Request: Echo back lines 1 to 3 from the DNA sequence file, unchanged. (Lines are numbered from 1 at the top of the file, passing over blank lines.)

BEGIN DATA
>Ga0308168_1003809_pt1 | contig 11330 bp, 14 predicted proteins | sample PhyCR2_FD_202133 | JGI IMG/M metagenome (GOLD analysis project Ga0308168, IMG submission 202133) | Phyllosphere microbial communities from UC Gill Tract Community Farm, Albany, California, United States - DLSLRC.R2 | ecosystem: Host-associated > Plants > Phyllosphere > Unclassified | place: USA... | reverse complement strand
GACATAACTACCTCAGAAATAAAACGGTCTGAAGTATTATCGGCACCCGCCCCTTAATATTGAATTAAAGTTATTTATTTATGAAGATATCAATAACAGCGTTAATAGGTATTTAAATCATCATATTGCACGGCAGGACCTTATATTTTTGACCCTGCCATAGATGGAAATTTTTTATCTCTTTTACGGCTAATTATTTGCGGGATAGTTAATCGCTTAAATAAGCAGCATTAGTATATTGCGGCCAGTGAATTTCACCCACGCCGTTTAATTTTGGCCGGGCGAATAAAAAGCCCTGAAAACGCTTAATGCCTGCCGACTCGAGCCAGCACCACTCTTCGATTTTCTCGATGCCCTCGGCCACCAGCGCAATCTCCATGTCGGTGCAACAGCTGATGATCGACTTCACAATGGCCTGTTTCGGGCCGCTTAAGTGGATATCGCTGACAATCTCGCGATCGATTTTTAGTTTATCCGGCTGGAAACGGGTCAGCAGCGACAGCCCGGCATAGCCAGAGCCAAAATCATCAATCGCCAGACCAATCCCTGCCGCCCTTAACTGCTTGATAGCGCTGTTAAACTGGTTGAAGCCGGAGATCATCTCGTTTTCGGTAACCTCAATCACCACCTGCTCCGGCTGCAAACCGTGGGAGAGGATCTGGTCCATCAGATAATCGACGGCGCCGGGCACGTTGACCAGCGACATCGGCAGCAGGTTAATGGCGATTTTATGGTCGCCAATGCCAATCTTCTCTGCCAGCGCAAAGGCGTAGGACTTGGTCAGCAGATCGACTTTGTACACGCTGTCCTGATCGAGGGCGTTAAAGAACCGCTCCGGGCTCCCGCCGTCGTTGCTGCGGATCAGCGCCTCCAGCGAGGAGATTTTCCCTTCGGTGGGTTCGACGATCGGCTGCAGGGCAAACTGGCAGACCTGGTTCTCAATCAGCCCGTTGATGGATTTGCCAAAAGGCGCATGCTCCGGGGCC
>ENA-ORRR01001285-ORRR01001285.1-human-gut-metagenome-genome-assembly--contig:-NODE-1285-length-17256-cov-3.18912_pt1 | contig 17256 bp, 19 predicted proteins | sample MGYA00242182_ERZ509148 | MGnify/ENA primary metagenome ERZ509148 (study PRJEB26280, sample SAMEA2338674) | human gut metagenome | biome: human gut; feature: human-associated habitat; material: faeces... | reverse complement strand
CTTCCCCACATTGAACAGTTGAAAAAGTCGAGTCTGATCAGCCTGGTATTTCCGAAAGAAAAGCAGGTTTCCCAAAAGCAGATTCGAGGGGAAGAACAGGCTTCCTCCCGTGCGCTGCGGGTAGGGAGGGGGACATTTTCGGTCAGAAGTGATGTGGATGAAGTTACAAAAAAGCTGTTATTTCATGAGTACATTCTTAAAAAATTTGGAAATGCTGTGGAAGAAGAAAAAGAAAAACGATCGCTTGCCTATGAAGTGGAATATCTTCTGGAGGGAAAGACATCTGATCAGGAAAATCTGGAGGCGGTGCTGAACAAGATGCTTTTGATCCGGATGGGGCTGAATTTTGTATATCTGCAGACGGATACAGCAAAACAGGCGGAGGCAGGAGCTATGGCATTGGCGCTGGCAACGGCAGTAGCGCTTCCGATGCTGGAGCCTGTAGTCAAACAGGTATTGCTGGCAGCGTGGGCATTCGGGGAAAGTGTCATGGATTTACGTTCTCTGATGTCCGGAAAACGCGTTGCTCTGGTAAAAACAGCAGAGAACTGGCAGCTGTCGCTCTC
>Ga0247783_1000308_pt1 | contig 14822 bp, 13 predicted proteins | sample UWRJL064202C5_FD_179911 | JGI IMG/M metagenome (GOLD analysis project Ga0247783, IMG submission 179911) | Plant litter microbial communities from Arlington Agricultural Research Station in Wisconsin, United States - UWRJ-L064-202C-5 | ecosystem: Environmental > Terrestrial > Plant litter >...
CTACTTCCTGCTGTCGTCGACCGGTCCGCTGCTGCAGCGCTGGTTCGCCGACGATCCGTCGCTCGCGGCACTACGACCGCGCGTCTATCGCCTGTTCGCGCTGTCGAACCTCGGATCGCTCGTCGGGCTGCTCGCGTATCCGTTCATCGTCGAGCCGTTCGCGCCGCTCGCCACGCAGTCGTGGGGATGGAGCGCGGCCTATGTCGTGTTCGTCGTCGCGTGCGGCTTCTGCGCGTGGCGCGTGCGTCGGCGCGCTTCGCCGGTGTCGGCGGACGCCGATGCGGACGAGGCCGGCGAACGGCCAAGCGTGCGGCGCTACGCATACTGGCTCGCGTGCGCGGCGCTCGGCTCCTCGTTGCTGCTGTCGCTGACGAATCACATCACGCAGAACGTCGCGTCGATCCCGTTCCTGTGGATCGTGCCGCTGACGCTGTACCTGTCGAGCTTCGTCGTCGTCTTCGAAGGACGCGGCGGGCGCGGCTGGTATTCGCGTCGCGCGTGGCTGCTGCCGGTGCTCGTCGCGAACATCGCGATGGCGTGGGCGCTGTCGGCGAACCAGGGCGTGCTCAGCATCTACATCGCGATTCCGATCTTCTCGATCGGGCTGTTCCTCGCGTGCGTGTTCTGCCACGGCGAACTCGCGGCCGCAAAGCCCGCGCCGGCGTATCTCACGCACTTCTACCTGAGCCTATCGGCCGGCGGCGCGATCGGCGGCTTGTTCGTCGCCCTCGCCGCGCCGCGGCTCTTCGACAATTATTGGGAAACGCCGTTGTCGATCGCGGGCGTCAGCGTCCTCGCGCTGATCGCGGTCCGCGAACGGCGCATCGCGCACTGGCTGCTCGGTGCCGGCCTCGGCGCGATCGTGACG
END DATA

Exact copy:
>Ga0308168_1003809_pt1 | contig 11330 bp, 14 predicted proteins | sample PhyCR2_FD_202133 | JGI IMG/M metagenome (GOLD analysis project Ga0308168, IMG submission 202133) | Phyllosphere microbial communities from UC Gill Tract Community Farm, Albany, California, United States - DLSLRC.R2 | ecosystem: Host-associated > Plants > Phyllosphere > Unclassified | place: USA... | reverse complement strand
GACATAACTACCTCAGAAATAAAACGGTCTGAAGTATTATCGGCACCCGCCCCTTAATATTGAATTAAAGTTATTTATTTATGAAGATATCAATAACAGCGTTAATAGGTATTTAAATCATCATATTGCACGGCAGGACCTTATATTTTTGACCCTGCCATAGATGGAAATTTTTTATCTCTTTTACGGCTAATTATTTGCGGGATAGTTAATCGCTTAAATAAGCAGCATTAGTATATTGCGGCCAGTGAATTTCACCCACGCCGTTTAATTTTGGCCGGGCGAATAAAAAGCCCTGAAAACGCTTAATGCCTGCCGACTCGAGCCAGCACCACTCTTCGATTTTCTCGATGCCCTCGGCCACCAGCGCAATCTCCATGTCGGTGCAACAGCTGATGATCGACTTCACAATGGCCTGTTTCGGGCCGCTTAAGTGGATATCGCTGACAATCTCGCGATCGATTTTTAGTTTATCCGGCTGGAAACGGGTCAGCAGCGACAGCCCGGCATAGCCAGAGCCAAAATCATCAATCGCCAGACCAATCCCTGCCGCCCTTAACTGCTTGATAGCGCTGTTAAACTGGTTGAAGCCGGAGATCATCTCGTTTTCGGTAACCTCAATCACCACCTGCTCCGGCTGCAAACCGTGGGAGAGGATCTGGTCCATCAGATAATCGACGGCGCCGGGCACGTTGACCAGCGACATCGGCAGCAGGTTAATGGCGATTTTATGGTCGCCAATGCCAATCTTCTCTGCCAGCGCAAAGGCGTAGGACTTGGTCAGCAGATCGACTTTGTACACGCTGTCCTGATCGAGGGCGTTAAAGAACCGCTCCGGGCTCCCGCCGTCGTTGCTGCGGATCAGCGCCTCCAGCGAGGAGATTTTCCCTTCGGTGGGTTCGACGATCGGCTGCAGGGCAAACTGGCAGACCTGGTTCTCAATCAGCCCGTTGATGGATTTGCCAAAAGGCGCATGCTCCGGGGCC
>ENA-ORRR01001285-ORRR01001285.1-human-gut-metagenome-genome-assembly--contig:-NODE-1285-length-17256-cov-3.18912_pt1 | contig 17256 bp, 19 predicted proteins | sample MGYA00242182_ERZ509148 | MGnify/ENA primary metagenome ERZ509148 (study PRJEB26280, sample SAMEA2338674) | human gut metagenome | biome: human gut; feature: human-associated habitat; material: faeces... | reverse complement strand